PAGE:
The Two Lila Bennetts by Liz Fenton and Lisa Steinke: This is, without a doubt, my favorite Liz and Lisa book. Criminal defense lawyer Lila Bennett struggles with parts of her job. Though she truly respects and believes in the court system and is amazing at her work, there are occasionally cases that she doesn’t feel great about representing. Not only that, but there are many other aspects of her life she’s not proud of. She’s just won a murder trial and knows the victim’s family is incredibly upset that the husband didn’t end up convicted. When she’s suddenly abducted after going for a drink with her married boss, she is forced to face many wrongs she’s done in her life. But the book jumps back and forth between her time being captured and another scenario. One in which she doesn’t accept the drink with her boss and thus avoids her captor… But not necessarily the effects of her bad decisions. The back and forth is done so well and I spent the book wondering how everything was going to come together in the end. I honestly can’t say I absolutely loved parts of the end of the book (I don’t want to spoil anything, but part of it just seemed a little far fetched to me), but I did really like the resolution and how everything in the book comes together so I can’t be too upset. Lila Bennett is a great character because, despite the fact she’s mad some pretty bad decisions, she’s still a likable character and you can see she’s a good person at heart. If you’re looking for a thriller that also feels very “real life” and will keep you turning the pages, definitely pick up The Two Lila Bennetts! (thanks to the publisher for my copy of this book!)

City of Girls by Elizabeth Gilbert: I get really excited whenever Elizabeth Gilbert comes out with anything new. Which is saying a lot because I honestly thought she was going to be a “one hit wonder” and/or wouldn’t live up to the Eat Live Pray levels of hype. But now I just worry that people aren’t reading her because they thought ELP was too over-hyped. Her other books are NOTHING like that one… But are all so awesome in their own ways. And she did not disappoint with City of Girls. I’ve heard some critiques about this book that it’s merely a novel about a self-absorbed privileged girl who moves to NYC and has a lot of sex with no moral cares or self-reflection. And on the surface, sure, that’s what it starts out as. Vivian is a sheltered 19 year old who moves to the big city and gets close to a hard partying sexually liberated crowd. You might not like her for part of the book, but this would never make me not like the book. Because really, the story is about her growth and evolution. And though I don’t want to give away any spoilers, I don’t understand how people can claim there wasn’t any growth. Maybe it’s not the traditional 1950s type of growth people want to see, but that’s the whole point! This book is about women making their own choices and not feeling badly about them. Yes, feel bad if you hurt people in the process, but if you’re not hurting anyone, live your life how it best suits you without caring what’s “right” or “normal.” City of Girls  uncovers a part of the 1940s that we don’t often have a chance to see and I loved that. In some ways, I didn’t love how the story was told (though a letter to a girl named Angela), but that wasn’t overly distracting to me. Overall, I really enjoyed this book and am already excited to see what Elizabeth Gilbert does next!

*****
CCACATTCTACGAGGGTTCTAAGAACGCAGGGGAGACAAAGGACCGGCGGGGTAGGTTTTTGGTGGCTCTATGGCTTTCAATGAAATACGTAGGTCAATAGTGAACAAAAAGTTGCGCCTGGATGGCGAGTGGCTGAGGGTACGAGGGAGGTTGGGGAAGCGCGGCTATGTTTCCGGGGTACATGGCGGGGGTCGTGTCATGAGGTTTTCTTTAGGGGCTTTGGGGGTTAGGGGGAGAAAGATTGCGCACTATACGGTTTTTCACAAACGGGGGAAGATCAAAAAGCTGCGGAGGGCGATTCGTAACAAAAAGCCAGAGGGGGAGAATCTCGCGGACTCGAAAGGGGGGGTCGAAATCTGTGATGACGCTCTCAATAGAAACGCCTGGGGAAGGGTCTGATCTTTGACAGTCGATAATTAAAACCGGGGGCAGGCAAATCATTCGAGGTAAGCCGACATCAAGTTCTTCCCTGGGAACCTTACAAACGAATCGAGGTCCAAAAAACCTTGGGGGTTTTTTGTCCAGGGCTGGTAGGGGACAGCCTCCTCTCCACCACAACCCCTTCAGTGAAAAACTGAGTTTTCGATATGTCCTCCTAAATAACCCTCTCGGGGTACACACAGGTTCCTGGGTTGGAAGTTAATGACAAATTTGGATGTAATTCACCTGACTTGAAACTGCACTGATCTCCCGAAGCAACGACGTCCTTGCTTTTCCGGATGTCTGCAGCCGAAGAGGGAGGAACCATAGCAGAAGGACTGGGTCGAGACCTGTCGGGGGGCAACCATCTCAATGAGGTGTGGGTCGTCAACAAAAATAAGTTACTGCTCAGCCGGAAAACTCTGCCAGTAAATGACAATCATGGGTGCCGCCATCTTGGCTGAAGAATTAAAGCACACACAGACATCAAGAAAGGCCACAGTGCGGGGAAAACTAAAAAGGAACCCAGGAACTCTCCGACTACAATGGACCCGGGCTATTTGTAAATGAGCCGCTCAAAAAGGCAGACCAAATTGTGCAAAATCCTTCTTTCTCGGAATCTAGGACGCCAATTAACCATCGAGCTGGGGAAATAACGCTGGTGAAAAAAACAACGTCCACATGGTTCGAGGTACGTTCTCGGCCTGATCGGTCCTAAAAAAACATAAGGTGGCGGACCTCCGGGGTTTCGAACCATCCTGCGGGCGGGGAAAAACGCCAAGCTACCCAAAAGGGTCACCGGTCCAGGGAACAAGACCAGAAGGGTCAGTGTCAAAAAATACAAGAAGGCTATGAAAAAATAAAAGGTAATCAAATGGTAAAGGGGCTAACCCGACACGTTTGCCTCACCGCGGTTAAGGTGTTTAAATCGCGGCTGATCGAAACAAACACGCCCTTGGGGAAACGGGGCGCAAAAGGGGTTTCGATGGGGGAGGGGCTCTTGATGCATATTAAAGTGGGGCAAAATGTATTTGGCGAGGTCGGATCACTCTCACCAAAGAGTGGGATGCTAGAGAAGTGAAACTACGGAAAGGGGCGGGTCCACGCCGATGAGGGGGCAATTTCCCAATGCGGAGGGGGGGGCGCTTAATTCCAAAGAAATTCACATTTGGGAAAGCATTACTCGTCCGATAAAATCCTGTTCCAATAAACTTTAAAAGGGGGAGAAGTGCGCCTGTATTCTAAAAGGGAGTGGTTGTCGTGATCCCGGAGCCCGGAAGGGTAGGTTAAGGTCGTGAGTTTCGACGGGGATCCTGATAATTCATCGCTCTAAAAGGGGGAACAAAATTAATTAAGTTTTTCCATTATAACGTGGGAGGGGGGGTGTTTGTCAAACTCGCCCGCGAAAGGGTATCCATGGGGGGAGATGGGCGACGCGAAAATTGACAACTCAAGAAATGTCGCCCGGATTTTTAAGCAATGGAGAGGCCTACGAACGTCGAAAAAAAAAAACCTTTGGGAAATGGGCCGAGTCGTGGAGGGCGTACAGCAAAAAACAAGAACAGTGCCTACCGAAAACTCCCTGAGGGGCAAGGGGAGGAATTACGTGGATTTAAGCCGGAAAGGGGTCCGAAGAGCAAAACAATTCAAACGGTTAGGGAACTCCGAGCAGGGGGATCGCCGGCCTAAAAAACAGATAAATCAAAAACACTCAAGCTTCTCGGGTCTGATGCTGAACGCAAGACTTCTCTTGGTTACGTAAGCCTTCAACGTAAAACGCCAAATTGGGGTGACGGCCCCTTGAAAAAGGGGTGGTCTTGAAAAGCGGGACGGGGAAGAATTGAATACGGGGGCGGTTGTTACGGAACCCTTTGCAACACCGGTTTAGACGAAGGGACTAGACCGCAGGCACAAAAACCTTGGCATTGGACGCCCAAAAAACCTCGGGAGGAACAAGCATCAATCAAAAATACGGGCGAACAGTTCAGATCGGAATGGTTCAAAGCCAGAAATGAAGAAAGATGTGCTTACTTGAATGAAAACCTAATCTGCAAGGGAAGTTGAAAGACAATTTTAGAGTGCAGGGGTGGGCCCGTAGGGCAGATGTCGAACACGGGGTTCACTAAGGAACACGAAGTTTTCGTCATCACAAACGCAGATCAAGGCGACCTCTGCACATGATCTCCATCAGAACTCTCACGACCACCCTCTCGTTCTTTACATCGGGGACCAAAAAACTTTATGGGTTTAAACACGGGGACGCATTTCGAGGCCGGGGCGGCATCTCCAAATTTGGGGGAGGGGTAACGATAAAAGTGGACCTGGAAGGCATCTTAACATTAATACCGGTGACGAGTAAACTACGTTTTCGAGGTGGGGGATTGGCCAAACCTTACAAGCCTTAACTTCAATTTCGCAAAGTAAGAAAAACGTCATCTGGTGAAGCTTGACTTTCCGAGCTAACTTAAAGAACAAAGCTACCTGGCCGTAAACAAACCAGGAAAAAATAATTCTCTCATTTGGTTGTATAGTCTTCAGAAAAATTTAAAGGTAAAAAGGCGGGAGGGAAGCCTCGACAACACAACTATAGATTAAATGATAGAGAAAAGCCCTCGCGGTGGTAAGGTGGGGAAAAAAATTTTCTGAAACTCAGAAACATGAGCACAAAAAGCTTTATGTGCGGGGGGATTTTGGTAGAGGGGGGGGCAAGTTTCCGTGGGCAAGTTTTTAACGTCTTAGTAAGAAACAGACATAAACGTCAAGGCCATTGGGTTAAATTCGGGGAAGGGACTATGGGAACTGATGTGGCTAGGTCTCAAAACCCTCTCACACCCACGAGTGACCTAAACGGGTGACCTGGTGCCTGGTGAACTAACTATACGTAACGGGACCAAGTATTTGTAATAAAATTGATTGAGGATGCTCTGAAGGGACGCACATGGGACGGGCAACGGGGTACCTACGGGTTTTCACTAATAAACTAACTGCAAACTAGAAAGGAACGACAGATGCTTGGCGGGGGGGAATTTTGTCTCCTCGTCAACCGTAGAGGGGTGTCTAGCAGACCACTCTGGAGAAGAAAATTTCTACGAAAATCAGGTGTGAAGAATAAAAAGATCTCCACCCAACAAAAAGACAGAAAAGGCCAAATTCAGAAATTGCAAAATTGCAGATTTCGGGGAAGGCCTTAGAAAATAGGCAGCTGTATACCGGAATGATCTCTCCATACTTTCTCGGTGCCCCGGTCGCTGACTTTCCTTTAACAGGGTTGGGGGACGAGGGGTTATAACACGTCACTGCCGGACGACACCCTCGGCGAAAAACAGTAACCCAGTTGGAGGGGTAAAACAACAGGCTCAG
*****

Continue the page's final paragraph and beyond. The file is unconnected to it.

What a great month, right?? But guess what? I’m pretty sure August is shaping up to be an even better month and I can’t wait to share even more books with you! I also can’t believe the final month of summer reading is almost over. SOB. But fall brings lots of great new releases with it… And obviously the perfect reading weather, too!

What I Read in January 2019
What I Read in February
What I Read in March
What I Read in April
What I Read in May
What I Read in June

My book reviews from July 2019 to help you decide what books to read next & give you an endless supply of book recommendations | wearenotmartha.com #books #bookreviews

3 Responses to "What I Read: July 2019 | Recommendations for Books to Read"

  1. Great round up! I have the Two Lila Bennett’s waiting on my kindle and need to get to it. I did not like Gilbert’s other books (LOVED EPL) but City of Girls is getting a lot of hype so might need to check it out.

  2. Sues says:

    @Claire- Thank you!! I hope you like Lila Bennett! And seriously, Gilbert’s books are all SO different; you never know what you’re going to get!

  3. Lea says:

    These are some good books you’ve chosen to read. I hope I enjoy them as well.